Understanding Bankruptcy Discharges in Florida

wallet, credit score and due dates after bankruptcy discharge

In its simplest form, a bankruptcy discharge occurs once a bankruptcy case is finalized and relieves you from any obligations of repaying your debt. Once your debt has been discharged, creditors cannot take any further action to collect on the debt. Creditors and debt collectors cannot call, send letters, or file a lawsuit to collect on the debt. However, they can repossess certain assets and sell them if they act as collateral on the loan, even once the debt has been discharged.

What Is a Discharge in Bankruptcy?

When a debt is discharged in bankruptcy, it literally goes away. Creditors and debt collectors can no longer try to recover the debt and they must write it off. Debts that are most commonly written off in bankruptcy include medical bills, credit card debts, personal loans, lawsuit judgments, lease or contractual obligations, and other unsecured debts.

Bankruptcy may seem too good to be true to some, but there are some disadvantages. If you receive a discharge in bankruptcy, it will negatively impact your credit score and history, potentially for a long period of time. You must also prove to the court that you need the discharge and that you are not seeking a discharge simply because you do not want to pay the debt. You may also have to take a financial management course, or the court may not approve a discharge.

How Does a Bankruptcy Discharge Work?

If the court approves the discharge, the order is mailed to all of your creditors, to the bankruptcy trustee, and to the bankruptcy trustee’s lawyer. The order will include a statement that creditors are no longer allowed to take any action to collect the debt, or they may be found in contempt of court.

You should also keep a copy of the discharge order with the other paperwork pertaining to the bankruptcy case. Having a copy of these documents can help when you are trying to correct issues on your credit report or when creditors are trying to collect from you.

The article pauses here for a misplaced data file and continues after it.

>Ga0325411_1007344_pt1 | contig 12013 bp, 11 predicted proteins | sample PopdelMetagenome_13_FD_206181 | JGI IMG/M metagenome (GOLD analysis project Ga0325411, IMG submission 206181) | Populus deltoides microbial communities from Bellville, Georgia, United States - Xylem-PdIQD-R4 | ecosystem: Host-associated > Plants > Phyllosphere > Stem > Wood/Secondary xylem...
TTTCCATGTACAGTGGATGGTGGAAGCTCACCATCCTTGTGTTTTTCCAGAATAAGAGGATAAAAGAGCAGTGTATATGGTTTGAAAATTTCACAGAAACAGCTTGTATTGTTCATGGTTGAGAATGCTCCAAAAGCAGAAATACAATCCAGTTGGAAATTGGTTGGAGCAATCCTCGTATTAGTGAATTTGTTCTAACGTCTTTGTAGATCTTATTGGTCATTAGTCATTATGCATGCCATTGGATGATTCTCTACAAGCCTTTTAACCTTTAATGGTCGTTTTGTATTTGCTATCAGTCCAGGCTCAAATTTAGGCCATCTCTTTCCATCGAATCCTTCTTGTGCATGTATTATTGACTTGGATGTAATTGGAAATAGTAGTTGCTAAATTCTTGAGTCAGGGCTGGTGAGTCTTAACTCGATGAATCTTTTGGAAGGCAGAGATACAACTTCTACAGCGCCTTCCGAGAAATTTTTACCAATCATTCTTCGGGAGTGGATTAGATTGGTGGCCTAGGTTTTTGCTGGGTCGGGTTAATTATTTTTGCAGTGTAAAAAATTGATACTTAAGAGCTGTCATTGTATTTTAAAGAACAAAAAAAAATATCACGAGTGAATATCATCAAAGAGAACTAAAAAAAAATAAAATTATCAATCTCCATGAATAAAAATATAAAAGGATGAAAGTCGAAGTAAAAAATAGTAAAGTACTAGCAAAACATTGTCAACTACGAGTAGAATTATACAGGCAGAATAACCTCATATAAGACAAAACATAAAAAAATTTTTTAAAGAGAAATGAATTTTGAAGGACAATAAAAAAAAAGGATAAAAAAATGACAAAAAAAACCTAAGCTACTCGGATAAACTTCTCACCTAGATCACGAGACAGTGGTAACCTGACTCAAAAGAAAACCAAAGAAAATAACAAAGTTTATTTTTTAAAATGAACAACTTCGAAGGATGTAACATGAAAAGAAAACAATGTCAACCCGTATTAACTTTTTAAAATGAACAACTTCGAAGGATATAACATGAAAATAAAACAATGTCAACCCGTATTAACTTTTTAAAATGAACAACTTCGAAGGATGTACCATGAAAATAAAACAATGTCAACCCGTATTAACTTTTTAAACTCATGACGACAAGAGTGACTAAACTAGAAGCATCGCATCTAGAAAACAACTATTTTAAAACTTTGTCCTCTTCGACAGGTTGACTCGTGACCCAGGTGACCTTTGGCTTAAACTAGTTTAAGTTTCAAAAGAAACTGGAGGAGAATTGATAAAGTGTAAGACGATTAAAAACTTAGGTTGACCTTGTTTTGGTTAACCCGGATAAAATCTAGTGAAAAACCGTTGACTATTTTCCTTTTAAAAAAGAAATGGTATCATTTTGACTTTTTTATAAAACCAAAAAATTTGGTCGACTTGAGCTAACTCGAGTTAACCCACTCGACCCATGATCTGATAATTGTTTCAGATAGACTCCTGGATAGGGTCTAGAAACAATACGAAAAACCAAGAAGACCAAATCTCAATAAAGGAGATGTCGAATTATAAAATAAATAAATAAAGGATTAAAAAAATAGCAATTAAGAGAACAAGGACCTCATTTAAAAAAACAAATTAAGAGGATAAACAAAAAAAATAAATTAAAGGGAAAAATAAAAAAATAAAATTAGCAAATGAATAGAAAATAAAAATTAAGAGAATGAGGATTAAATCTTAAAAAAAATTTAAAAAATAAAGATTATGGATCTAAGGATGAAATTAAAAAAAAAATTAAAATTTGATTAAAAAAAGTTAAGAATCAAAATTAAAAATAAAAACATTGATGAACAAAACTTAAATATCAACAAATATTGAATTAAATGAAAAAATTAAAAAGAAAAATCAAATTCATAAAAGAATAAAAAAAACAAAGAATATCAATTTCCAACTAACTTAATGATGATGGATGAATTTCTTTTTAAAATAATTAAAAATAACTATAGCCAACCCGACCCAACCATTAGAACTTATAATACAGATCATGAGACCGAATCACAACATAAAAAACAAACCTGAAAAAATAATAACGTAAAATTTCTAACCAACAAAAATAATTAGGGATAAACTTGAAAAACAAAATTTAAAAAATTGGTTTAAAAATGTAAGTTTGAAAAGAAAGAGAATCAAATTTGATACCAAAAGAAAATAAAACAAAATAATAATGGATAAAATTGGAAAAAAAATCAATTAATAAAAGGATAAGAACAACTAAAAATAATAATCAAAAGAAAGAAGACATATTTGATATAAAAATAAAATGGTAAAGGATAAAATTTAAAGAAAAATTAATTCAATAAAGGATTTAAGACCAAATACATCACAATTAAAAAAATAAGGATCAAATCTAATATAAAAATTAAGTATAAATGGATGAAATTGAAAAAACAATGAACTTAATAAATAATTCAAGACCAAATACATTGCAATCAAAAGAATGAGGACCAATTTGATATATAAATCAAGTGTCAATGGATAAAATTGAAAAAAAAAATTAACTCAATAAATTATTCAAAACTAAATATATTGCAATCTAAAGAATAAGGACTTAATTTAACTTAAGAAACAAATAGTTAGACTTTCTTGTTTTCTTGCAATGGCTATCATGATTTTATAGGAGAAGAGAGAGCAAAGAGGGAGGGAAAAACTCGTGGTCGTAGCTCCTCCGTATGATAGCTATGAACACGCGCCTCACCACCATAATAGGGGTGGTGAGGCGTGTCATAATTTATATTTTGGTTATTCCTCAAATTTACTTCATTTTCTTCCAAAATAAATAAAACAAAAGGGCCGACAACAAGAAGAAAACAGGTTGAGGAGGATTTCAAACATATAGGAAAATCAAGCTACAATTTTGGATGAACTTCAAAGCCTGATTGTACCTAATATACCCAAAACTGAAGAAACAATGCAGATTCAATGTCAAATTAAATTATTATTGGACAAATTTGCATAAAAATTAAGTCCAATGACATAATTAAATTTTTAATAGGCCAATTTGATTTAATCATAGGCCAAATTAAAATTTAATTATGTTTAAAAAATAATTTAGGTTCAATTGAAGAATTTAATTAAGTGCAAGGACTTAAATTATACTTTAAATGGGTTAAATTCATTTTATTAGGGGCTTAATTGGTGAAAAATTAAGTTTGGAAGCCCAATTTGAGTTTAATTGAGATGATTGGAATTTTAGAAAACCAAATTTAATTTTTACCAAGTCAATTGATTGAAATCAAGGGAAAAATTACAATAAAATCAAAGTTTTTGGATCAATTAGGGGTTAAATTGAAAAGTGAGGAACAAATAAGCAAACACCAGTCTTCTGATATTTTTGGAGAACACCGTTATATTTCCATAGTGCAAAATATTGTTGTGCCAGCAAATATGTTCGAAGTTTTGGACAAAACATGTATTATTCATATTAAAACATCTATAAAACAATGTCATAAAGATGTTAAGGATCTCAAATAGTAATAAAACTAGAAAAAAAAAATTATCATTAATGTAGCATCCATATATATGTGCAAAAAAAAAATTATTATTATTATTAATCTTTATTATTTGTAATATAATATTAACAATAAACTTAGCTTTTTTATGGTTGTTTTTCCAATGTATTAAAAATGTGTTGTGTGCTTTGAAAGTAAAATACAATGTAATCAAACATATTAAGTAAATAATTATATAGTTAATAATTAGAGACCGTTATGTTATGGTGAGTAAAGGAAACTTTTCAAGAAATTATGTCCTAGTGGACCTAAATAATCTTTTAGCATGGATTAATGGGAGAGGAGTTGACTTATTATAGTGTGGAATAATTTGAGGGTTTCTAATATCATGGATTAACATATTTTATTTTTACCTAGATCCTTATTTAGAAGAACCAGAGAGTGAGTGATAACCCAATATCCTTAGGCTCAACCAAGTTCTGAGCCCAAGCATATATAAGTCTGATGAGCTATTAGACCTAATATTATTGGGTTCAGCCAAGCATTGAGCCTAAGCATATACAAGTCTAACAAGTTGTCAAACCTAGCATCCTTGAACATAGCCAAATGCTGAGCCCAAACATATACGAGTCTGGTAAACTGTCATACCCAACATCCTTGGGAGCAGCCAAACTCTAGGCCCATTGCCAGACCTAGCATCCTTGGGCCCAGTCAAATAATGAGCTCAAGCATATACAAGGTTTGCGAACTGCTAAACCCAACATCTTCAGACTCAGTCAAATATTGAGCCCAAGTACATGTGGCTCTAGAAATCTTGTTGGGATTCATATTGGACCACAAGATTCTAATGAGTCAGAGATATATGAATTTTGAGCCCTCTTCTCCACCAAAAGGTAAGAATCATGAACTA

If creditors still try to collect on a discharged debt, you can send them a letter with a copy of the order asking them to stop the collection activity. If that does not work, you should speak with a bankruptcy attorney. You may have to take legal action, which could include filing a motion with the court to reopen the case. If the court does reopen your case and finds that a creditor is trying to collect on a debt, they can be fined for violating the discharge injunction.

Chapter 7 vs. Chapter 13 Bankruptcy Discharges

The most common types of bankruptcy filed by individual debtors are Chapter 7 and Chapter 13 bankruptcy. During a Chapter 7 bankruptcy, the trustee will seize your non-exempt assets and distribute the proceeds among the creditors you still owe a debt to. Any debt that remains once this occurs is discharged.

During a Chapter 13 bankruptcy, you will enter into a repayment plan that typically lasts three to five years. The plan will restructure your debts so they are more manageable for you to pay back. Any debt that remains once the payment plan is over is then discharged. In some cases, a Chapter 13 bankruptcy will discharge some debts that are not discharged in Chapter 7 bankruptcy cases. Marital debt, with the exception of alimony and child support, condo and homeowners’ association fees, and debts that could not be discharged in a previous bankruptcy can all be discharged in a Chapter 13 bankruptcy.